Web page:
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Fish Facts  »  Jack Crevalle


The crevalle jack has a body depth of about three times its fork length. It has large eyes. The chest is scaleless except for a small patch of scales in front of the pelvic fins. This patch is apparent by the time the fish reaches a fork length of 0.98 inches (2.5 cm). The crevalle jack is the only jack in the western Atlantic Ocean with this patch of scales. There is an oval black spot on the pectoral fins; this appears at about 4.72 inches (12.0 cm). Between the seventh and the eighth spines of the adult there is an overgrowth of skin. The two most distinguishable features of this fish are the patch of scales between the pelvic fins and the oval, black spot on the pectoral fins. The crevalle jack is greenish-bluish or bluish-black above and silvery white to yellowish or golden below. This serves to blend in with the water from a predator searching from above, and to blend with the sunlight from a predator hunting from below. There is an oval, black spot on the pectoral fins. Juveniles have 5 dark bars on their bodies. These black bars are present until the fish reaches a size of 6.46 inches (16.4 cm). There is an area of dark pigment above the peduncle that appears at 1.18 in. (3.0 cm) and is very dark once the fish reaches a size greater that 3.94 inches (10.0 cm) in length. The juvenile has pigment spots on the anal spines and membranes, which disappear by the time its size reaches 1.38 inches (3.5 cm). The pelvic fin remains unpigmented after 0.79 inches (20 mm) and at about 1.18 inches (3.0 cm) the pigment of the caudal fins develops. The coloration of the juvenile holds between 0.79-1.57 inches (2.0-4.0 cm) and fades between 1.57-1.97 inches (4.0-5.0 cm).


The crevalle jack is found in oceanic, estuarine or riverine environments. This is influenced by the life stage of the fish. They primarily are found along the continental shelf, but occur in waters as deep as 327 feet (100 m). Fish found in these deep waters are usually larger individuals. Larval and juvenile jack crevalles are found in upstream currents and are common in shallow brackish waters. Adults, on the other hand, usually occupy upstream currents, reefs, offshore areas or shallow inshore areas. Jack crevalles live in a variety of temperatures and salinities. Adults usually inhabit areas with temperatures between 64-92.5°F (18-33.6ºC) of water and larvae are found in areas with temperatures between 69-84.9°F (20.4-29.4ºC) of water. Crevalle jacks have been found in fresh water to salt water environments, depending on life stage. Larvae have been collected in areas with salinities between 35.2-36.7 parts per thousand (ppt). Adults have been found in freshwater habitats as well as those with a salinity of 43.8 ppt. They are most commonly found at salinity above 30 ppt. The crevalle jack is a pelagic fish. Both adults and juveniles are usually found in schools. However, larger individuals may be found swimming the waters alone.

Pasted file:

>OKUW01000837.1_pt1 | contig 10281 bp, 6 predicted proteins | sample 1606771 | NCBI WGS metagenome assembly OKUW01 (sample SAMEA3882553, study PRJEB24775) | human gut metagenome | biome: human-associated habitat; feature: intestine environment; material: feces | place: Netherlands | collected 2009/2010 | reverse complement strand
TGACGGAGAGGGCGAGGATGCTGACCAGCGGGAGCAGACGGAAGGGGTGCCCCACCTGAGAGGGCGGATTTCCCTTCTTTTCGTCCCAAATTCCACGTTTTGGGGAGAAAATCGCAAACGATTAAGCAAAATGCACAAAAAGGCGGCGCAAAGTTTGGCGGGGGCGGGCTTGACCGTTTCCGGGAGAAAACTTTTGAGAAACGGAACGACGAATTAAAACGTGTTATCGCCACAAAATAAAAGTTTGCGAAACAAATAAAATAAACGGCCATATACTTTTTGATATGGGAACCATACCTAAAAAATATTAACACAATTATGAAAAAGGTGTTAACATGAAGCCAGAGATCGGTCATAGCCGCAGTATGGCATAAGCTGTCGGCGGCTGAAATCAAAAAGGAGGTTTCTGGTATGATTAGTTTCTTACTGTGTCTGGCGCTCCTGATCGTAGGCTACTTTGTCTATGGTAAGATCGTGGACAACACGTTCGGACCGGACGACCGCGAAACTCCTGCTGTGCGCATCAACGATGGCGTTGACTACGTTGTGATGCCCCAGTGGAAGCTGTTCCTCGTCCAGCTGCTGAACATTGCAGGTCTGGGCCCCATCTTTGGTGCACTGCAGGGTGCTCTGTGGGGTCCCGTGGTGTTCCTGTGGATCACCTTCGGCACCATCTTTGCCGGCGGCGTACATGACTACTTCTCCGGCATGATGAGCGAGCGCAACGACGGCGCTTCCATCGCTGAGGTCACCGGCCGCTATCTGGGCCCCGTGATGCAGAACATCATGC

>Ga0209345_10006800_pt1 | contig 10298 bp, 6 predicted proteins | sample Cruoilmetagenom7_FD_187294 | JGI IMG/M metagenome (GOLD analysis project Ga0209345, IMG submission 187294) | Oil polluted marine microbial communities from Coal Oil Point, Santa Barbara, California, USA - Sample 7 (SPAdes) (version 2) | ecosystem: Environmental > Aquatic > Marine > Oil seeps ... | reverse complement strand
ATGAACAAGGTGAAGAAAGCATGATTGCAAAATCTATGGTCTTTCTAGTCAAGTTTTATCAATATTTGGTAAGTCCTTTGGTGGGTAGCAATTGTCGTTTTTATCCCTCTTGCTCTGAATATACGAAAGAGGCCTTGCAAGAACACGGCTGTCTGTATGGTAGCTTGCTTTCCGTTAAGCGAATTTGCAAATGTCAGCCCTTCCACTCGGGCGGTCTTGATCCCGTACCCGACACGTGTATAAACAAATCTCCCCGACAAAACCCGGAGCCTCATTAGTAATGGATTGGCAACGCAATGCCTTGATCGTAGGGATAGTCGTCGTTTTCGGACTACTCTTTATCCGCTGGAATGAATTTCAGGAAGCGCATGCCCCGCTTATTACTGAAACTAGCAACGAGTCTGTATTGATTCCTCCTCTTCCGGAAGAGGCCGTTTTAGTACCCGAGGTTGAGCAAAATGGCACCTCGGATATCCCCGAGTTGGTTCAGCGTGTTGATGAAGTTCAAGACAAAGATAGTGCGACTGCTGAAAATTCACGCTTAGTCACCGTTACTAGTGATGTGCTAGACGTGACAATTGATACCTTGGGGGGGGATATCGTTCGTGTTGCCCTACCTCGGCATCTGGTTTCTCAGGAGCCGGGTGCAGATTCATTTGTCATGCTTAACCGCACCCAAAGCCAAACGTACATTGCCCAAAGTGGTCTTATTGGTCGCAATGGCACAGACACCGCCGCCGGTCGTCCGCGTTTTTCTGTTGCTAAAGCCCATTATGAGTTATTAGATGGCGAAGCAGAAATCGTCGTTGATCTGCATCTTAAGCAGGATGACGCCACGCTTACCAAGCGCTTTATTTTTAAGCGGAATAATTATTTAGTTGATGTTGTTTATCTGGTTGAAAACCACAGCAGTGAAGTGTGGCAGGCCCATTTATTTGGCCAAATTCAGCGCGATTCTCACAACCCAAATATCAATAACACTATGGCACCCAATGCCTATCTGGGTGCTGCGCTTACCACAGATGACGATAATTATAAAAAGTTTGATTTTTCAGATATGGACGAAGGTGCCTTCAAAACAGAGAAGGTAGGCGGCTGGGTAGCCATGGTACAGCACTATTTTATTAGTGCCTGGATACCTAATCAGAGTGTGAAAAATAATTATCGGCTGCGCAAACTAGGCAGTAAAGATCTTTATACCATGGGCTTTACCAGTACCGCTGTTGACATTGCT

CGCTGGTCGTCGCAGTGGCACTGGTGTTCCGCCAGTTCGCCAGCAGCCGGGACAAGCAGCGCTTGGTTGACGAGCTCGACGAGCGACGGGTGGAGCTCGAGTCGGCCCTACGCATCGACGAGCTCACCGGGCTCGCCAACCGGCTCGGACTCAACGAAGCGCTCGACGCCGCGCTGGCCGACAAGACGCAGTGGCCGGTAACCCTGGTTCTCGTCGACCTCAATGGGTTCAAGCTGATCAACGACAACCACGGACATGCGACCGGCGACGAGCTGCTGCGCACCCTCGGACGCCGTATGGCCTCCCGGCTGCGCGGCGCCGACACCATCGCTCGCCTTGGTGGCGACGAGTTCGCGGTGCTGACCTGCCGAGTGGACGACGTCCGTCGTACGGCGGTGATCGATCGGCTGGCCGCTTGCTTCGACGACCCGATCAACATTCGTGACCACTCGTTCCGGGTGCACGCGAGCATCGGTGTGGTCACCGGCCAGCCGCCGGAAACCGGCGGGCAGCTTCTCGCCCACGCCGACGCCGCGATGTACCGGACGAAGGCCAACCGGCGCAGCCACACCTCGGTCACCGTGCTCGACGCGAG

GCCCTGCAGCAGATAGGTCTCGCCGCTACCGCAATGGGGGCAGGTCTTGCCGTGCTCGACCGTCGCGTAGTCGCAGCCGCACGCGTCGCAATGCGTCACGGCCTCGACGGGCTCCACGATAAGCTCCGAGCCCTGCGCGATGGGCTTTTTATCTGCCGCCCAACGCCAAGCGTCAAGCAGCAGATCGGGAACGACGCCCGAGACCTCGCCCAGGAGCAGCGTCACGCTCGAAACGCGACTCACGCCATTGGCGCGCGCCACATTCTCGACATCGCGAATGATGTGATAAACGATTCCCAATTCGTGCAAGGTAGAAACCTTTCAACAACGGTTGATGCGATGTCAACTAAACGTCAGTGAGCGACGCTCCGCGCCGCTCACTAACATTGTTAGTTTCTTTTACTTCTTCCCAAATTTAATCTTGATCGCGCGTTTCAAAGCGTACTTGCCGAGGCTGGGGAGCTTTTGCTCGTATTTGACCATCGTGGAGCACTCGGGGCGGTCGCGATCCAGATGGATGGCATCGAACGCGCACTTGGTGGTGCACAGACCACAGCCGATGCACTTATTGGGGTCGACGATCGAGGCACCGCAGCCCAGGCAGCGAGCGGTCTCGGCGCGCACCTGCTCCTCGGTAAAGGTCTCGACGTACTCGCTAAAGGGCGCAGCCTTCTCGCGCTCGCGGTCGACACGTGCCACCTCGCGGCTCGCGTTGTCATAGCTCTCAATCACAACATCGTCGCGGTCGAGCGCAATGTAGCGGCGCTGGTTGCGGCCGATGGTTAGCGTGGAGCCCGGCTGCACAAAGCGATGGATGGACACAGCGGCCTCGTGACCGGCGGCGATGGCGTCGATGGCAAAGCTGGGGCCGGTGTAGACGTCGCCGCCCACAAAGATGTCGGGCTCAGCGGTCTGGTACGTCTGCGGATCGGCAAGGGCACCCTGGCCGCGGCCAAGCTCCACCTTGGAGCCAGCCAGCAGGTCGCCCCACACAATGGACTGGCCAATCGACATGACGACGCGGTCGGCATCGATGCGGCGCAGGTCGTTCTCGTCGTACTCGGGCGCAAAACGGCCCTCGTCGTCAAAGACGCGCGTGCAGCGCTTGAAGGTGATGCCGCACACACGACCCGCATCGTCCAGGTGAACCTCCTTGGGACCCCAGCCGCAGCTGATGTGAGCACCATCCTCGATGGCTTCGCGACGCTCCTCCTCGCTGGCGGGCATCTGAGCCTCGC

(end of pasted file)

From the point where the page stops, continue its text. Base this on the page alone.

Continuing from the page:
The crevalle jack is a diurnal predator. Adults prey upon on a variety of fish, shrimp and invertebrates. Juveniles feed mainly on small fish and crustaceans.


Although the crevalle jack is a relevantly unimportant commercial fish, it is fished commercially throughout the year in southwest Florida, and in the spring, fall, and summer in the Gulf of Mexico. It is an important sport fish, and is exploited throughout its range.


The maximum size of a crevalle jack is 39.8 inches (101 cm) and 55.1 pounds (25 kg), however they are common to 23.6 inches (60 cm). After the juvenile reaches a size of 1.97 inches (5.0 cm), its growth rate increases. Females are typically larger than males.


The crevalle jack's range consists mainly of the coastal areas of the western Atlantic Ocean from Novia Scotia to Uruguay. They also often are found throughout the Gulf of Mexico, especially along the coast of Texas and the west coast of Florida.


Florida Museum of Natural History

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